When we go on Facebook, we see a cascade of messages determined by the company’s News Feed algorithm, and we’re provided with a set of prescribed ways to react to each message. We can click a Like button; we can share the message with our friends; we can add a brief comment. With the messages we see on Twitter, we’re given buttons for replying, retweeting and favoriting, and any thought we express has to fit the service’s tight text limits. Google News gives us a series of headlines, emphasizing the latest stories to have received a cluster of coverage, and it provides a row of buttons for sharing the headlines on Google Plus, Twitter and Facebook. All social networks impose these kinds of formal constraints, both on what we see and on how we respond. The restrictions have little to do with the public interest. They reflect the commercial interests of the companies operating the networks as well as the protocols of software programming.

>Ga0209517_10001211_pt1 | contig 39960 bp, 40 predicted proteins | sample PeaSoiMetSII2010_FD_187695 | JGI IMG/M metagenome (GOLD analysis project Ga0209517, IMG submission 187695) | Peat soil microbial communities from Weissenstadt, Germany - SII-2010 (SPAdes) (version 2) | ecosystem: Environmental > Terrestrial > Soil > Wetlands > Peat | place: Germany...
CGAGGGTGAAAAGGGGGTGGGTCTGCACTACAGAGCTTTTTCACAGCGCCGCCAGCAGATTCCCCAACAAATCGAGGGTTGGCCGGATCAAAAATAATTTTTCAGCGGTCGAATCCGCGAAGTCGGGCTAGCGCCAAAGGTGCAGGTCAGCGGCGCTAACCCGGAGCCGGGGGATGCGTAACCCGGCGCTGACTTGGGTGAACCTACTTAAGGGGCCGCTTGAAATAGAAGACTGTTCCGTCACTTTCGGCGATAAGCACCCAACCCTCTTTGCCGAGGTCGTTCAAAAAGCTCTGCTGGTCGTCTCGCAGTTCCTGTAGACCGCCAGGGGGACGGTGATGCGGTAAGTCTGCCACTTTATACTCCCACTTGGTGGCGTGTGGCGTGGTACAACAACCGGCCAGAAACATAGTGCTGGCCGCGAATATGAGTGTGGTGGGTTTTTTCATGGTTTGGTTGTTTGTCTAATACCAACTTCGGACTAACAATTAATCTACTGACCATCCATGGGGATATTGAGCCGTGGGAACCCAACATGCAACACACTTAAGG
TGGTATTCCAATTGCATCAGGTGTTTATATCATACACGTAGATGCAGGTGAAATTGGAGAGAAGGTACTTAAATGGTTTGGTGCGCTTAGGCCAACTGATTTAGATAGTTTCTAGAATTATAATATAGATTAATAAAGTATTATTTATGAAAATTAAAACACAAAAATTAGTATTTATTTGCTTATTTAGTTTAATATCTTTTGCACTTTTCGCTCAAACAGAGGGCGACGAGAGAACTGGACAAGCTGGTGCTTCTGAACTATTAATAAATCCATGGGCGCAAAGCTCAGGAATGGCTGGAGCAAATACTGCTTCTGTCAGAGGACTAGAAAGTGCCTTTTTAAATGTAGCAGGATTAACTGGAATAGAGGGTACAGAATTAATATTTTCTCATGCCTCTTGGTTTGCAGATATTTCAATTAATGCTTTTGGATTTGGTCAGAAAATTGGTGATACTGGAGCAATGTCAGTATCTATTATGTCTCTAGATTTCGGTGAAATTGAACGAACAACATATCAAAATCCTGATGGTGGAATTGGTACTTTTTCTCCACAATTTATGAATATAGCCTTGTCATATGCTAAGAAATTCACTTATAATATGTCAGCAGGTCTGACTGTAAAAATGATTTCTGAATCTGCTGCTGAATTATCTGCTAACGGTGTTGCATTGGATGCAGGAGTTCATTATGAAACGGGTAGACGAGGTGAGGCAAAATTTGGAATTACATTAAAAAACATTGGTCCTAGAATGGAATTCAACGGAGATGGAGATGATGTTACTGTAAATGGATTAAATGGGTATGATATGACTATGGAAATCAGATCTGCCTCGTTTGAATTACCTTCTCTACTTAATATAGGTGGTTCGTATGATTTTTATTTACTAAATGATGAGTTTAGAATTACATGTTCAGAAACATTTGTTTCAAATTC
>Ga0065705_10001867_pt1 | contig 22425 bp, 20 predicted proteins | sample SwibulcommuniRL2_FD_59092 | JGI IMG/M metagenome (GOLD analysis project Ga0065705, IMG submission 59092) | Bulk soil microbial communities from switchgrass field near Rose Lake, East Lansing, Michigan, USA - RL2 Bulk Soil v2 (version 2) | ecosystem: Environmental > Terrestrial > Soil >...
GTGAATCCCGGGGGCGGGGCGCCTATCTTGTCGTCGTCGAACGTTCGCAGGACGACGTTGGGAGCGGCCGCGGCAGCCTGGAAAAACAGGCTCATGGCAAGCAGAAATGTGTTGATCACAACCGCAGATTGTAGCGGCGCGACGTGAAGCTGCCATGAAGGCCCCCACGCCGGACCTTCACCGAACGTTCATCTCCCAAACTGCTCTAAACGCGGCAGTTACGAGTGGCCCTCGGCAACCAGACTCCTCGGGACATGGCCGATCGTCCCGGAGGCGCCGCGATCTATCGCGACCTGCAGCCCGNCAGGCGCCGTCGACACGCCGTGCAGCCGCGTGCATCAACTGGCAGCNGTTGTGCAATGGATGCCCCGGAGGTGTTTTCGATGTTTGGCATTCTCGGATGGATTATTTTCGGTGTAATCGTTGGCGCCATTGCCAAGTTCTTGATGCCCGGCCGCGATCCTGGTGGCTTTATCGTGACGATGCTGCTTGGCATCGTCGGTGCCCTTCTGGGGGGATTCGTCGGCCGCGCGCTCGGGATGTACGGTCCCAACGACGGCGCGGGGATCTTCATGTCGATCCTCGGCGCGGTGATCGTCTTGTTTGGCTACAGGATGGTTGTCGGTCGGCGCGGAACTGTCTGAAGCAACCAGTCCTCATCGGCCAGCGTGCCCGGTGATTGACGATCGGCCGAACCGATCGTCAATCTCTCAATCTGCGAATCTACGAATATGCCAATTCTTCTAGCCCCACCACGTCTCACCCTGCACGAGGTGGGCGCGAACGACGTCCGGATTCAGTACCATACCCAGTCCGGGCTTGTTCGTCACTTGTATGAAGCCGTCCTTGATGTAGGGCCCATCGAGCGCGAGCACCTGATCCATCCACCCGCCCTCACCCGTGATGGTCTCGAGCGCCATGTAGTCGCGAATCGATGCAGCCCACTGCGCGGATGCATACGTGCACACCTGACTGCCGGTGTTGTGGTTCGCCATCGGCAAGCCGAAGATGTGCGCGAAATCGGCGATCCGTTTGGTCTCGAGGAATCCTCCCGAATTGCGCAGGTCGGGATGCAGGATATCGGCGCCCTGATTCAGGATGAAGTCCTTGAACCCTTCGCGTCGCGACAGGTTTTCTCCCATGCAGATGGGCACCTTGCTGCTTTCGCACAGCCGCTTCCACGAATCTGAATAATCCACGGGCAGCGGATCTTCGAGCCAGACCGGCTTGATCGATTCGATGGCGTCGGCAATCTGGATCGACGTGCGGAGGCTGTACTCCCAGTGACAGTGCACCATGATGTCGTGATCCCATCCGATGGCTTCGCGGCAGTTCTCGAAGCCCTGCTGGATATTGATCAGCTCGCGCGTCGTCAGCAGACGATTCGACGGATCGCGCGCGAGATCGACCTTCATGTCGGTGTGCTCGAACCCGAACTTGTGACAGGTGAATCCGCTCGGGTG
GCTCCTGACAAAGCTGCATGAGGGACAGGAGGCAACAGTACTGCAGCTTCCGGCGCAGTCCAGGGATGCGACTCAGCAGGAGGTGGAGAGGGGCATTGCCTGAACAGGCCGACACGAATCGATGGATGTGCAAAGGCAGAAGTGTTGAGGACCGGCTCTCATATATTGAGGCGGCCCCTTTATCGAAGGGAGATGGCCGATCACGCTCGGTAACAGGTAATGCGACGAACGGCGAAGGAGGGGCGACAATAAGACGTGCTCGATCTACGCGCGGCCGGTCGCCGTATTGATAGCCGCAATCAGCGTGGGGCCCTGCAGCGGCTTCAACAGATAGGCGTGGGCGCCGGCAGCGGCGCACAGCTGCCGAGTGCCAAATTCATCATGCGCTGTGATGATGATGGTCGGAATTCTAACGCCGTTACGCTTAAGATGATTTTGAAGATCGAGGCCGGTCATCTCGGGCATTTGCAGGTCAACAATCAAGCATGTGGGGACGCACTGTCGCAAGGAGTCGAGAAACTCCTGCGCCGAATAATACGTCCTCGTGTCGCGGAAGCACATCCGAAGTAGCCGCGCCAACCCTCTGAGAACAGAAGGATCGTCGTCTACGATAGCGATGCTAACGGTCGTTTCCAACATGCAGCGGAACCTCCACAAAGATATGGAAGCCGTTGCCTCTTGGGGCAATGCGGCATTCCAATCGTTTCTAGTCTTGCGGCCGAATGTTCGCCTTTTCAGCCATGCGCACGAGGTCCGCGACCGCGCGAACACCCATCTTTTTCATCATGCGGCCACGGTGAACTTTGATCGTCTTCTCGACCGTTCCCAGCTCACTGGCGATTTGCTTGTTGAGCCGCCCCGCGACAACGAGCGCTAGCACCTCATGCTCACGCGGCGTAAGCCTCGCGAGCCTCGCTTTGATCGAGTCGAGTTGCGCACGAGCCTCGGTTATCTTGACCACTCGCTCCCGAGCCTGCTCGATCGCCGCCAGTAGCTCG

Because it simplifies and speeds up communications, the formulaic quality of social media is well suited to the banter that takes place among friends. Clicking a heart symbol may be the perfect way to judge the worth of an Instagrammed selfie (or even a presidential snapshot). But when applied to political speech, the same constraints can be pernicious, inspiring superficiality rather than depth. Political discourse rarely benefits from templates and routines. It becomes most valuable when it involves careful deliberation, an attention to detail and subtle and open-ended critical thought—the kinds of things that social media tends to frustrate rather than promote.
Over the next year, as the presidential campaign careens toward its conclusion, all of us—the public, the press, and the candidates themselves—will get an education in how elections work in the age of social media. We may discover that the gates maintained by our new gatekeepers are narrower than ever.